Charity or Tolerance? Debating Moralities in the Educational System of Contemporary Serbia

By Tosic, Jelena | Romanian Journal of Political Science, Winter 2006 | Go to article overview

Charity or Tolerance? Debating Moralities in the Educational System of Contemporary Serbia


Tosic, Jelena, Romanian Journal of Political Science


Abstract:

After regime change in 2000, the Serbian Ministry of Education introduced two new subjects in the schools: civic education and religious education. Representatives of local civil society associated the establishment of religious education in schools with a rise in nationalism and a split of the society into "believers" and "citizens". Representatives of the church, on the other hand, criticised the concept of civic education as redundant, and its establishment as merely the minister's "plot" to weaken the reintroduction of religious education. The paper discusses the debate on the new school subjects against the background of Serbia's socialist past, the rise of militant nationalism in the 1990s (respectively its recent ascension), and the democratisation and human rights discourse.

Key words: socialism, human rights, civil society, education

Introduction

This paper addresses an important development in the post-socialist and post-authoritarian transformation of Serbia, namely, the reform of the school system following regime change in 2000 (1) through the introduction of two alternative school subjects: religious education (veronauka) and civic education (gradjansko vaspitanje). Before, and especially after, these subjects were introduced in 2001, a heated debate evolved between representatives of the church, and among others, local NGOs. This debate can be understood as paradigmatic for the contemporary moment of social transformation, as it shows the fundamental contentions and similarities between civil-liberal and nationalist positions concerning an important aspect of the potential direction of social change: the education of young generations. The debate regarding the two school subjects can be seen as an expression of the contemporary discourse on morality, and the promotion of an "adequate" value system legitimized through constructing images of the past.

While advocating for religious tolerance and freedom within a secular state, NGO-representatives opposed both school subjects, arguing that they implied a break-up of society into "believers/Serbs" and "democrats/citizens". Advocates of religious education, on the other hand, rejected the subject of civic education as artificial and redundant, and claimed it was merely a politically imposed "counter strike" against religious education. In the course of this paper I will argue that teachers of religious education avoid discussing concepts of tolerance and human rights by means of an "argument of inclusion". This line of argument postulates the superiority of the traditional Christian values of love and charity over the allegedly redundant, artificial, and political nature of the "vocabulary of democratization". I will conclude by indicating a crucial commonality of the two positions--the neglect of the burning issue of the current decline in socio-economic rights and security, which were core values addressed in the socialist period--by reference to the "hypocrisy" or "godlessness" of Yugoslav real-socialism. In order to contextualize my analysis, I will start with a few remarks on religion in socialist Yugoslavia, and Serbia in particular. In this context, I will also briefly discuss the extent to which socialism under Tito had some features of faith, and afterwards will turn to the debate at hand and outline the main opposing arguments, and how their constructions of the past imply visions of a proper morality and a "healthy" future society.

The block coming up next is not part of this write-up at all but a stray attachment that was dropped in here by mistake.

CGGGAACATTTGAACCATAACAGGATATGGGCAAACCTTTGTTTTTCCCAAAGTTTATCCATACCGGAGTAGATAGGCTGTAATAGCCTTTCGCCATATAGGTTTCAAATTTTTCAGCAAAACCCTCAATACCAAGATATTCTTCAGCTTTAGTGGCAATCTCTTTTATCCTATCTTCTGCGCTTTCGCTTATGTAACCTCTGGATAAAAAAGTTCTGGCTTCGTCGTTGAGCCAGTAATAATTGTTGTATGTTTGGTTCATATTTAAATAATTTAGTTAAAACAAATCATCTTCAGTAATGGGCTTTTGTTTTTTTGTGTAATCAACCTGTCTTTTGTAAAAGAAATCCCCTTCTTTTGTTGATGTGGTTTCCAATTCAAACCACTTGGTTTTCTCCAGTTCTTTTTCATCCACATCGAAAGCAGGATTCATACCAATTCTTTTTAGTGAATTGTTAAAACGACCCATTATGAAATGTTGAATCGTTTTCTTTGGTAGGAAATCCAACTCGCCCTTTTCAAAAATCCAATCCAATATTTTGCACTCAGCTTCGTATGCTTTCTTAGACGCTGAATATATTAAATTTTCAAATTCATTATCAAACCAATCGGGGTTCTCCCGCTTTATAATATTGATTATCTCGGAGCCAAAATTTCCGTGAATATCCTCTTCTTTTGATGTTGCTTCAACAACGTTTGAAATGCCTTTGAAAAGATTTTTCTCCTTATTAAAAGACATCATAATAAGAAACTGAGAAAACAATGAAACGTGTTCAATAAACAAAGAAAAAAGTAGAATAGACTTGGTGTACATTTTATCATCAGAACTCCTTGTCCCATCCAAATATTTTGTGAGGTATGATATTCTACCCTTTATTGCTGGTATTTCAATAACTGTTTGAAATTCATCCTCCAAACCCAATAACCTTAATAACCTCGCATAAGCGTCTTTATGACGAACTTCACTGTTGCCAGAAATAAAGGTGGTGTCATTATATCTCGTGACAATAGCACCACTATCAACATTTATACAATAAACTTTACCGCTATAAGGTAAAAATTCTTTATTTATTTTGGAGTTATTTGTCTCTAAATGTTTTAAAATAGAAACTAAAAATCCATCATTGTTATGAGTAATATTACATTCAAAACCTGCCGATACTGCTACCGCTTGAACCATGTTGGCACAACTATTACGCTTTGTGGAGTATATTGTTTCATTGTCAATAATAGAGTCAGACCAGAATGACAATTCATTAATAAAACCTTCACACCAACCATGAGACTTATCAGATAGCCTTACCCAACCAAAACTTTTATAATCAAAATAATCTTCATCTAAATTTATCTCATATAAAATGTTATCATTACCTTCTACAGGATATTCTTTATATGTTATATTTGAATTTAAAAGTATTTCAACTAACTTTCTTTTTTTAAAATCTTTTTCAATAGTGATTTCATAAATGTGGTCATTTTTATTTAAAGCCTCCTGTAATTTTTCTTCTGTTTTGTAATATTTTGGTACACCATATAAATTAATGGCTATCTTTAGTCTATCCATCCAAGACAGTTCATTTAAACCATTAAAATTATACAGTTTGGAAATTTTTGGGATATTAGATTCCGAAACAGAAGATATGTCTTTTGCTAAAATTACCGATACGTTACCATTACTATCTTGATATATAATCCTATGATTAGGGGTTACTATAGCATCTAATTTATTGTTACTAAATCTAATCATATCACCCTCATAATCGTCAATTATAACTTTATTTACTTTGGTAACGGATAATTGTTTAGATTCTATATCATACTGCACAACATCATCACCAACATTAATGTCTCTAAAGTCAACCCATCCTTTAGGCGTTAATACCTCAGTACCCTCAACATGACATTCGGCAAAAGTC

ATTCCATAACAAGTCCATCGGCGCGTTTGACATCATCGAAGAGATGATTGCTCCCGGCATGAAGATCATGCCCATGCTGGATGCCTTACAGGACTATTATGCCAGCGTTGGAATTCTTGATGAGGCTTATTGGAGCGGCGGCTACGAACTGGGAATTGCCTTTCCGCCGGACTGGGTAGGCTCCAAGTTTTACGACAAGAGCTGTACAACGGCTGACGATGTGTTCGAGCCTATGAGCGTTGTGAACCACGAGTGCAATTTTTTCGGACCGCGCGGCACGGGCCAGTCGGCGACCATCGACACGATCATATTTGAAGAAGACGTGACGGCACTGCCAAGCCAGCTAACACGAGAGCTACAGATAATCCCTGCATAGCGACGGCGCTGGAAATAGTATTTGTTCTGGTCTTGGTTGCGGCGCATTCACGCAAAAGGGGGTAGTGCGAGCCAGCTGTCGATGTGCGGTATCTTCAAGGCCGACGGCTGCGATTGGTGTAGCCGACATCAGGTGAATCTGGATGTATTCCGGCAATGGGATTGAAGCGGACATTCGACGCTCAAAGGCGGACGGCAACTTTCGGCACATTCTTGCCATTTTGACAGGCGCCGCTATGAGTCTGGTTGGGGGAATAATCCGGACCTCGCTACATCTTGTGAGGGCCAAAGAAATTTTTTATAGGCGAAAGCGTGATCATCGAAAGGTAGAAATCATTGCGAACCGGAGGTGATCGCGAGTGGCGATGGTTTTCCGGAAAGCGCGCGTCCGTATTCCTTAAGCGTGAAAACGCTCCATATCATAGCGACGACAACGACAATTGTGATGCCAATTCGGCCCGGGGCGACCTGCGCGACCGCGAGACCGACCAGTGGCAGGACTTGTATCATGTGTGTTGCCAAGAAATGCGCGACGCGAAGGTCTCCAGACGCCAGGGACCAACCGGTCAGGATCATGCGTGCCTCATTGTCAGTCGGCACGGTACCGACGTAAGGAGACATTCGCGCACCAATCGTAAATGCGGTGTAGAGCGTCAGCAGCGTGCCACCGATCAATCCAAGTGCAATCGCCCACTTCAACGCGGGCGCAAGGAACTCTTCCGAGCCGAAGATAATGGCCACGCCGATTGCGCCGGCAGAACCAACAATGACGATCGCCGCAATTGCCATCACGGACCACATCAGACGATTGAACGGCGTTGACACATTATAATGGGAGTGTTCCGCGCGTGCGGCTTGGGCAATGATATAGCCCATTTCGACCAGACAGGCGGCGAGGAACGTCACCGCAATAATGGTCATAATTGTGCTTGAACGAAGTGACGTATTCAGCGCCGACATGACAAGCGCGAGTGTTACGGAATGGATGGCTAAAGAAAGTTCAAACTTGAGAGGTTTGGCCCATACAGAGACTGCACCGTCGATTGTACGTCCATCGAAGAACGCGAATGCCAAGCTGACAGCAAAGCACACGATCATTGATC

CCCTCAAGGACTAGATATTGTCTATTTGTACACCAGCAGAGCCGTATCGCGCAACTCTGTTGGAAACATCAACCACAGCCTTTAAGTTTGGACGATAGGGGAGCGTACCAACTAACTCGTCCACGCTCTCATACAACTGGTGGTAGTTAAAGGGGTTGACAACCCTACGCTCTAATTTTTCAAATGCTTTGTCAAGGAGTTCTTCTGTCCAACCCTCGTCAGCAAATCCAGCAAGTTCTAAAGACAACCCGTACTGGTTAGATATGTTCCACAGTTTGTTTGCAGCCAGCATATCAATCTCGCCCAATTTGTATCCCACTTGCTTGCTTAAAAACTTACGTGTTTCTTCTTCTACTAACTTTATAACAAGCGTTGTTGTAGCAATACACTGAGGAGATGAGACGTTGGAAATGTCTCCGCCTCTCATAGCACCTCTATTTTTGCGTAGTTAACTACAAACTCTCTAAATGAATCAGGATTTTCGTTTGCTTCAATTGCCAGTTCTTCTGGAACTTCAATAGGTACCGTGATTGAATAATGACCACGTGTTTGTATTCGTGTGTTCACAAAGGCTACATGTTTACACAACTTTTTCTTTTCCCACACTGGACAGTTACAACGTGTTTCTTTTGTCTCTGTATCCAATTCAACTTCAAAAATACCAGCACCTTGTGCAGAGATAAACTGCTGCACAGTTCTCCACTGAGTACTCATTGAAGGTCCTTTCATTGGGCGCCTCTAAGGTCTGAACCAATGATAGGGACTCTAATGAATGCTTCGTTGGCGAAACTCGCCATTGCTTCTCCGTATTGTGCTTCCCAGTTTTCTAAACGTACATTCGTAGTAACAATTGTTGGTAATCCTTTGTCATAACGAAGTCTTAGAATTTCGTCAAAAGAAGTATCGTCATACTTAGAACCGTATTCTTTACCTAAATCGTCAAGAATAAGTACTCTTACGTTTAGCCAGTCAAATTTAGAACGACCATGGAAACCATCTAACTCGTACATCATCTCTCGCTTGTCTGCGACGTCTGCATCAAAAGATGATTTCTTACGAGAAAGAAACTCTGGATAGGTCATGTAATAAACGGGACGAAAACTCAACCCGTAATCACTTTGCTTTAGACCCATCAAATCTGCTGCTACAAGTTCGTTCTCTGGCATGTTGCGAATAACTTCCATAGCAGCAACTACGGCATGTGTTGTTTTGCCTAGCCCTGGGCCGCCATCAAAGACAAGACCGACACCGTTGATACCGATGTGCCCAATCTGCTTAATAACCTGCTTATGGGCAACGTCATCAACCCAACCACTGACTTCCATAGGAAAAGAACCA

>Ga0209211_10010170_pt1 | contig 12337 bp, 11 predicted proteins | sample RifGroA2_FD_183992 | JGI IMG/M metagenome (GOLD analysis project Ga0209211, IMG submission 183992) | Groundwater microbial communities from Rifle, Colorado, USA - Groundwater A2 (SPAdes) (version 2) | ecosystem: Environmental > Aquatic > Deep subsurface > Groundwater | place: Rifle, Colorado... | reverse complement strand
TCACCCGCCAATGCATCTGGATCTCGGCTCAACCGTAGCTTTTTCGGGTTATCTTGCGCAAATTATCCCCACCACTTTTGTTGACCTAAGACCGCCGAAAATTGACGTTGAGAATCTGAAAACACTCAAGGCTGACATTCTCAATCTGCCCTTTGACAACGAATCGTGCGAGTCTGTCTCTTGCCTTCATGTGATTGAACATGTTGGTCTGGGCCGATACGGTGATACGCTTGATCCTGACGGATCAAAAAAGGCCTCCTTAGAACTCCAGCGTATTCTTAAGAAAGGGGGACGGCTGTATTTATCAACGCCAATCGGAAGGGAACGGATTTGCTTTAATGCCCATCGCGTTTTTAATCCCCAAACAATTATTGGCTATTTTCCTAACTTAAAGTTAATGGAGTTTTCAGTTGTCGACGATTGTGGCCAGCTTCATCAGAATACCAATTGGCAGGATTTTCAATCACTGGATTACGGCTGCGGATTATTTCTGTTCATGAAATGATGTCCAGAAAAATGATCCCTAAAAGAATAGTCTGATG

The historical background: Titoism and Orthodoxy

Although Yugoslavia under Tito was considered to be less repressive of religious freedoms than most of the countries of the Soviet Block, there was a significant amount of control and repression of the church by the communist party. As specified in the 1946 constitution of the Federative Peoples Republic of Yugoslavia, there was a clear division between the state and the church whereby the state was defined as secular. …

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